At Springfield's Township Committee re-organization meeting on Jan. 1, Committeeman Ziad Shehady caused a bit of a stir by claiming irregularities involving the approval of several resolutions authorizing the awarding of contracts to six professionals to be employed by the township in 2013.
Mr. Shehady voted against the resolutions, claiming no one had seen the actual contracts nor was there a COAF (Certificate of Available Funds) to cover the costs. This last, in fact, has been issued and was irrelevant to the resolutions themselves.
A review of the documents may clear up any questions. The form of the resolution is the same for each position and clearly states its purpose is to authorize the drawing up of a contract between the Township Committee and the professional it is intending to employ.
Part of the process of the Reorganization is for the Committee to approve the nomination of the professional. As clearly stated in the Resolution itself, Local Public Contracts Law NJSA40-A:11-1 et seq. "requires a resolution authorizing the award of a contract, etc."
First the professional must be approved by the Committee, then the resolution publicly authorizing the drawing of a contract must be passed, then the contract can be drawn up confirming the details. Last year's contract between the Township and Jeffrey Lehrer for legal services was not done until July. To insist on seeing the contracts prior to having the necessary approvals is a classic case of putting the cart before the horse.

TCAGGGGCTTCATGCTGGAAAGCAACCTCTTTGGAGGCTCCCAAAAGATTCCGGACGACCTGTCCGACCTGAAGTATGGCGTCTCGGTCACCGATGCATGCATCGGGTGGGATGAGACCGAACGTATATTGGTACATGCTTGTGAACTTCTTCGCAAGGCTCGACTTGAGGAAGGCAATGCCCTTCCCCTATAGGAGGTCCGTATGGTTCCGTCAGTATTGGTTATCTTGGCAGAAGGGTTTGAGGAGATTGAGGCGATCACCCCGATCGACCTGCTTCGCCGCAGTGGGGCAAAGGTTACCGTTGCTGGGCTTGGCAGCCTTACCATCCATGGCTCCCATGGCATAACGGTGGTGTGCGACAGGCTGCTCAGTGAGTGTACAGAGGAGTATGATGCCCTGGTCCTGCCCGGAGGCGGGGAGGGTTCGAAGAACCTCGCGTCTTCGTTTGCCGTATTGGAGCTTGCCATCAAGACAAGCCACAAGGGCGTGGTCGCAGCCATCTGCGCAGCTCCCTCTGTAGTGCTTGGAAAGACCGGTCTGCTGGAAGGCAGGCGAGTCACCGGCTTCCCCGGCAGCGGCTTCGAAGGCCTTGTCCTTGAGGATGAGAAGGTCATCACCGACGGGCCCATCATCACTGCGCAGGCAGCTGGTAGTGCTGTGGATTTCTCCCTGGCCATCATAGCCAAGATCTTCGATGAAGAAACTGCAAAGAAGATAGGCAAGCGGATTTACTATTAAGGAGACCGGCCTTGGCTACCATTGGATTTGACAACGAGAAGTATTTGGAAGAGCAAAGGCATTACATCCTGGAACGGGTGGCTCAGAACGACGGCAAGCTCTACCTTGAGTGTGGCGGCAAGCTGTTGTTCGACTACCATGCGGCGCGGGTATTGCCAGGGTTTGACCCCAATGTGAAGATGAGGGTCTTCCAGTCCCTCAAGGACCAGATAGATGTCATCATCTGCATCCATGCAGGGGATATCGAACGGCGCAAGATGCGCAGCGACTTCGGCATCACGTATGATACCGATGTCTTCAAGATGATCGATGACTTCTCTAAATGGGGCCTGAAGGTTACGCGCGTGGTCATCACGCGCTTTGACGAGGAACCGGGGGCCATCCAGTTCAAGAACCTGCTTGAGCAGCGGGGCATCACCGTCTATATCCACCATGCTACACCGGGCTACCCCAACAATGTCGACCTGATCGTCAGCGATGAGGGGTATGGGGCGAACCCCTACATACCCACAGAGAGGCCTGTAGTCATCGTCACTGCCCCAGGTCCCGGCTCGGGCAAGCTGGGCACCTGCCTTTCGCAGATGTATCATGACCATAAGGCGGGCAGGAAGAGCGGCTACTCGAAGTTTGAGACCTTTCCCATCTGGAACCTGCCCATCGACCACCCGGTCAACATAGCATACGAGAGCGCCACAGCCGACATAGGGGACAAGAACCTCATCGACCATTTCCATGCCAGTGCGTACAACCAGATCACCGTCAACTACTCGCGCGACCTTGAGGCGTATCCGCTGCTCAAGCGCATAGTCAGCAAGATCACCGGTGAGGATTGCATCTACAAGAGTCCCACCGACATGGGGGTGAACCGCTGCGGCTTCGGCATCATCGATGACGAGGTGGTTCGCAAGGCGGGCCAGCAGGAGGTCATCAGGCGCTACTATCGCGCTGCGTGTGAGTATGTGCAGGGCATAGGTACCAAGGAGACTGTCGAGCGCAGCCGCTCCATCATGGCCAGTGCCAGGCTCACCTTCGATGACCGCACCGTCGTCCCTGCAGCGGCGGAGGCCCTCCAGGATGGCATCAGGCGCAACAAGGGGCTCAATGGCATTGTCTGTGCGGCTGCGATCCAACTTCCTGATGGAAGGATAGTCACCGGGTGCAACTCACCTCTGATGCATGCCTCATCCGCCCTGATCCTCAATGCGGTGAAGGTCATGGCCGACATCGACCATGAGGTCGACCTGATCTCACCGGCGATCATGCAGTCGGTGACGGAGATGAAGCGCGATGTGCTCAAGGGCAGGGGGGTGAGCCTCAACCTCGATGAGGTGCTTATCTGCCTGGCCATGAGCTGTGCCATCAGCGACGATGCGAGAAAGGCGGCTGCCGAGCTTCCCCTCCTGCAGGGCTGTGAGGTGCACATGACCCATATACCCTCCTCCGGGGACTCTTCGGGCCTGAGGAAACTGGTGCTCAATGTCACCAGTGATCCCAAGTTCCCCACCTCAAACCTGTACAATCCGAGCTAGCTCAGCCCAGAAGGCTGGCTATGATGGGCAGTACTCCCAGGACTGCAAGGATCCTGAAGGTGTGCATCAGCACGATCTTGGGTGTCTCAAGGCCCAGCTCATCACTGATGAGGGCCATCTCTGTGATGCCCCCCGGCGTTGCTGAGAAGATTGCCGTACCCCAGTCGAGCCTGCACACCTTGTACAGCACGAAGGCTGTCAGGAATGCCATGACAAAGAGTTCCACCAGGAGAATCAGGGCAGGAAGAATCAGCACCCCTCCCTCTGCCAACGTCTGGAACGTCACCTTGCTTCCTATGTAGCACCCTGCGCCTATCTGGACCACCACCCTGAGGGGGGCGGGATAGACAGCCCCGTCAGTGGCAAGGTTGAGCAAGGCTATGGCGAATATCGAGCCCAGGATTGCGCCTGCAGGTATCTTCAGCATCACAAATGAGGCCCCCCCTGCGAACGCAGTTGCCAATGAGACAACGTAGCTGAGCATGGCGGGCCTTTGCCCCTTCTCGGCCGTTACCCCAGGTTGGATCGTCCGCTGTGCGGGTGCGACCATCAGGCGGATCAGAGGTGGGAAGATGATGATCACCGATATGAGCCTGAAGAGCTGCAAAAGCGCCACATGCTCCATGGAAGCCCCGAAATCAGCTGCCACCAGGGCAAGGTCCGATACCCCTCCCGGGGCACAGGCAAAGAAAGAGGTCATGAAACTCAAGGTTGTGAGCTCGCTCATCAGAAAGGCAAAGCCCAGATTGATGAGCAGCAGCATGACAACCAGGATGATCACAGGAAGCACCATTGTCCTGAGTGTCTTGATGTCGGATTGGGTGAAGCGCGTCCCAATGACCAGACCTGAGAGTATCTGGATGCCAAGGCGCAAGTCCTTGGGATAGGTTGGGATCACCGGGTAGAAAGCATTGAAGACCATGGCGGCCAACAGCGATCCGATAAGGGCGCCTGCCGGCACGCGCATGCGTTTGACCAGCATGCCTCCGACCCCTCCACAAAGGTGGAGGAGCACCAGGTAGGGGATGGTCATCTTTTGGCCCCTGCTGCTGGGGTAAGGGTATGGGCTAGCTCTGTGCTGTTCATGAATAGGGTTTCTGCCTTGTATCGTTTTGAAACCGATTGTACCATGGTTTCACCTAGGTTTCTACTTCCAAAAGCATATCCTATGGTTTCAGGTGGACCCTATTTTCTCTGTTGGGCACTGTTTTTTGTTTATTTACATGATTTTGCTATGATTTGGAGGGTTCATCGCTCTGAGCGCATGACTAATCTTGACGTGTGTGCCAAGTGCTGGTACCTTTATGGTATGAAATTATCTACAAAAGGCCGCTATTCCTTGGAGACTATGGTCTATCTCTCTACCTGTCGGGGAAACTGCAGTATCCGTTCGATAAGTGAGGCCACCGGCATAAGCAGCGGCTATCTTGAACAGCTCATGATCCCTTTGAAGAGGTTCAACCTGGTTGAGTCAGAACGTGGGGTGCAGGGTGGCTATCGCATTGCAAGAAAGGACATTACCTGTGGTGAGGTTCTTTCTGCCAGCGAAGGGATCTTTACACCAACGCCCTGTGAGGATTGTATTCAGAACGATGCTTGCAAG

The procedure as observed was not only perfectly proper, it was legally required, and is exactly the same order of events that has been followed for years, including Mr. Shehady's time on the committee as member and chair.
I hope this explanation of the process, made clear by a simple reading of the resolutions themselves and past practices, rebuts any accusations of impropriety made at the January 1 meeting.